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Media Literacy in Mexico : Towards a critical pluralist approach

Mendez Forssell, Alfonso LU (2016) MKVM13 20161
Media and Communication Studies
Department of Communication and Media
Abstract
The primary purpose of this thesis is to address the present status of the media system in Mexico in order to determine how media literacy can contribute to matters of civic participation and the democratization of media. The research uses qualitative interviews as a primary method with expert media participants or observers, supplemented with policy, economic and political analysis of the Mexican media system.

The research identifies that there is a pivotal media scenario driven by the constitutional telecom reform in 2014 in which the introduction of a regulatory frame guided by democratic principles is being challenged by the longstanding media structures. The research shows that the historical relationship between the political and... (More)
The primary purpose of this thesis is to address the present status of the media system in Mexico in order to determine how media literacy can contribute to matters of civic participation and the democratization of media. The research uses qualitative interviews as a primary method with expert media participants or observers, supplemented with policy, economic and political analysis of the Mexican media system.

The research identifies that there is a pivotal media scenario driven by the constitutional telecom reform in 2014 in which the introduction of a regulatory frame guided by democratic principles is being challenged by the longstanding media structures. The research shows that the historical relationship between the political and media elites has been a determinant factor in the formation of a concentrated scenario, driven forward by the general neoliberal economic policies that came into effect in the late 80’s. At this conjuncture the thesis argues that the highly concentrated and privatized media system has framed people only as consumers, diluting their role as citizens into a form of ‘spectral participation’ in media policymaking.

The second facet of the thesis discusses the construct of media literacy positioned within the context of Mexico in order to engage with matters relevant to this setting. The research also presents the recent adoption of media literacy by scholars and advocates in Mexico as part of a wider media literacy movement in Latin America promoted by organizations such as UNESCO, and within this frame examines the implications of a civic-oriented media literacy approach that promotes active participation in media policymaking. This results in a normative model of media literacy underpinned by agonistic democratic principles sensitive to the needs and struggles in Mexico. (Less)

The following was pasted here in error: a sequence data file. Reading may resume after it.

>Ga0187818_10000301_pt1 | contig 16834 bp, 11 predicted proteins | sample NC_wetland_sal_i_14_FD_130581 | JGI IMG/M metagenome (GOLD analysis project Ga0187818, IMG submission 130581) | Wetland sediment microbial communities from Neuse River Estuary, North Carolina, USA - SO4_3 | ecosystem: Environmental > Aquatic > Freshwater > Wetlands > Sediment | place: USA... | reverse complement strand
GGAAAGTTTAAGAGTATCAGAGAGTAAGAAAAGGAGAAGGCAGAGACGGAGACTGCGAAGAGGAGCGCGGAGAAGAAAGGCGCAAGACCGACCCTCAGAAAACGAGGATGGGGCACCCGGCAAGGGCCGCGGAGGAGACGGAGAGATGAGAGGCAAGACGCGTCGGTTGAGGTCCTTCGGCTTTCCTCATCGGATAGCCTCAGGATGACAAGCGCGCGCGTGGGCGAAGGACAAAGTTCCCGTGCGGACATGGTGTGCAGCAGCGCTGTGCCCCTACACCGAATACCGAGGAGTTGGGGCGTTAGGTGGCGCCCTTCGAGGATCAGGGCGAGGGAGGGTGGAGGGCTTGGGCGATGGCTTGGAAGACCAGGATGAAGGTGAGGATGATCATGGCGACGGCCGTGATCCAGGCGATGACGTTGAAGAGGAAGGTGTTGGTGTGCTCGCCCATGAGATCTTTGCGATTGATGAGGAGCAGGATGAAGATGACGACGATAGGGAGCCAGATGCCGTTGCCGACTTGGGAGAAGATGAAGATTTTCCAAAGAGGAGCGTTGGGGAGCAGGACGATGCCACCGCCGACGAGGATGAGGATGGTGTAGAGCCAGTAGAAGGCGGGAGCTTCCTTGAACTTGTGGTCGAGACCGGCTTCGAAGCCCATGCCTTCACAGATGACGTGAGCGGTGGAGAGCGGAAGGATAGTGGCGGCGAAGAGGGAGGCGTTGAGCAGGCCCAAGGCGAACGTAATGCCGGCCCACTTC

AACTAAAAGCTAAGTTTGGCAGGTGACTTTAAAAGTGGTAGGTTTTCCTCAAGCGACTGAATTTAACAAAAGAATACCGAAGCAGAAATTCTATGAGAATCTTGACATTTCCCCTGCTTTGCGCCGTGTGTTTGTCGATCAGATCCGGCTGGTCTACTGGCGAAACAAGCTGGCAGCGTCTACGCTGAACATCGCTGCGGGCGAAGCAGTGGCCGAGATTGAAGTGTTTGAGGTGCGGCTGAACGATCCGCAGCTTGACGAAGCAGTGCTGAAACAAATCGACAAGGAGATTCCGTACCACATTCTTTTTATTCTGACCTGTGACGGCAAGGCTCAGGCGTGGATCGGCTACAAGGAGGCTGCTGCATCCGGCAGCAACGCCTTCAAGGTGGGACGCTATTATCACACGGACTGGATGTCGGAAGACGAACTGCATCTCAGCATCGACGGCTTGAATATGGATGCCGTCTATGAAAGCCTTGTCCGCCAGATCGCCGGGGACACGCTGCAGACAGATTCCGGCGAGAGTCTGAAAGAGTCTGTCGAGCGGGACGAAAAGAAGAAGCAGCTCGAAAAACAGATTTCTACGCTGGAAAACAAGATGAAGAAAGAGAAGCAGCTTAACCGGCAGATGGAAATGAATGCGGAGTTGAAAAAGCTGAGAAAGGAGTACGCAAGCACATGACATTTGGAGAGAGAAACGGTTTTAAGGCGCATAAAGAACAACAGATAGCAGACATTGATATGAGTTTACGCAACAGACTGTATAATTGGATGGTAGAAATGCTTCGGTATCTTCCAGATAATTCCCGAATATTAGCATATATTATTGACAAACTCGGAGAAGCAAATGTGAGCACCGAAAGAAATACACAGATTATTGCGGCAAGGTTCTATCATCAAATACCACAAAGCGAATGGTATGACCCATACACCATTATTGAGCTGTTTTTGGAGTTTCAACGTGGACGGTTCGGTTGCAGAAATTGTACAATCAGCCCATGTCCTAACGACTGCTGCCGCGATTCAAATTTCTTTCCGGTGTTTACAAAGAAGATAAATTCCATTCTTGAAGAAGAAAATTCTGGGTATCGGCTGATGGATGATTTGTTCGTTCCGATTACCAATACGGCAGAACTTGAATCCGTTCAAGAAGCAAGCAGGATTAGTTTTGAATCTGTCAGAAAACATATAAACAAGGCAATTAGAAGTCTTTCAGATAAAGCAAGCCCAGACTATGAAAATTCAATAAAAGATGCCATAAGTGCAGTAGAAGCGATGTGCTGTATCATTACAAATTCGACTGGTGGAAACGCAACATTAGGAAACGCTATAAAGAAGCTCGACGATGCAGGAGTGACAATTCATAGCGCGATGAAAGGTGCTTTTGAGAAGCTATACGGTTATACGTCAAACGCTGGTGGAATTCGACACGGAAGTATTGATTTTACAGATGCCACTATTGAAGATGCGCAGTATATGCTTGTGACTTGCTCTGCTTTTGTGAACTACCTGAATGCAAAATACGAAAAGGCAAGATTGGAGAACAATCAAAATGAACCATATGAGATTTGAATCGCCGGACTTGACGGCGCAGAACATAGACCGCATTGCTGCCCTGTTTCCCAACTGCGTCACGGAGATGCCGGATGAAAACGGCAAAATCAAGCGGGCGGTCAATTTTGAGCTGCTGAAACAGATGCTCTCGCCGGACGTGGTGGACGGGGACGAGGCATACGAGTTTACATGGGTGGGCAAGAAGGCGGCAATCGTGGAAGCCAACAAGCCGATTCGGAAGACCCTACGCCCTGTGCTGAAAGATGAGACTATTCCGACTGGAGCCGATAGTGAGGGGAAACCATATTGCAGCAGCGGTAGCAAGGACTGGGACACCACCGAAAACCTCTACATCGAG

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author
Mendez Forssell, Alfonso LU
supervisor
organization
course
MKVM13 20161
year
type
H2 - Master's Degree (Two Years)
subject
keywords
Media literacy, monopoly, pluralism, citizen participation, diversity, media concentration, latin america, Mexico
language
English
id
8872570
date added to LUP
2016-06-27 10:48:41
date last changed
2016-06-27 10:48:41
@misc{8872570,
  abstract     = {The primary purpose of this thesis is to address the present status of the media system in Mexico in order to determine how media literacy can contribute to matters of civic participation and the democratization of media. The research uses qualitative interviews as a primary method with expert media participants or observers, supplemented with policy, economic and political analysis of the Mexican media system.

The research identifies that there is a pivotal media scenario driven by the constitutional telecom reform in 2014 in which the introduction of a regulatory frame guided by democratic principles is being challenged by the longstanding media structures. The research shows that the historical relationship between the political and media elites has been a determinant factor in the formation of a concentrated scenario, driven forward by the general neoliberal economic policies that came into effect in the late 80’s. At this conjuncture the thesis argues that the highly concentrated and privatized media system has framed people only as consumers, diluting their role as citizens into a form of ‘spectral participation’ in media policymaking.

The second facet of the thesis discusses the construct of media literacy positioned within the context of Mexico in order to engage with matters relevant to this setting. The research also presents the recent adoption of media literacy by scholars and advocates in Mexico as part of a wider media literacy movement in Latin America promoted by organizations such as UNESCO, and within this frame examines the implications of a civic-oriented media literacy approach that promotes active participation in media policymaking. This results in a normative model of media literacy underpinned by agonistic democratic principles sensitive to the needs and struggles in Mexico.},
  author       = {Mendez Forssell, Alfonso},
  keyword      = {Media literacy,monopoly,pluralism,citizen participation,diversity,media concentration,latin america,Mexico},
  language     = {eng},
  note         = {Student Paper},
  title        = {Media Literacy in Mexico : Towards a critical pluralist approach},
  year         = {2016},
}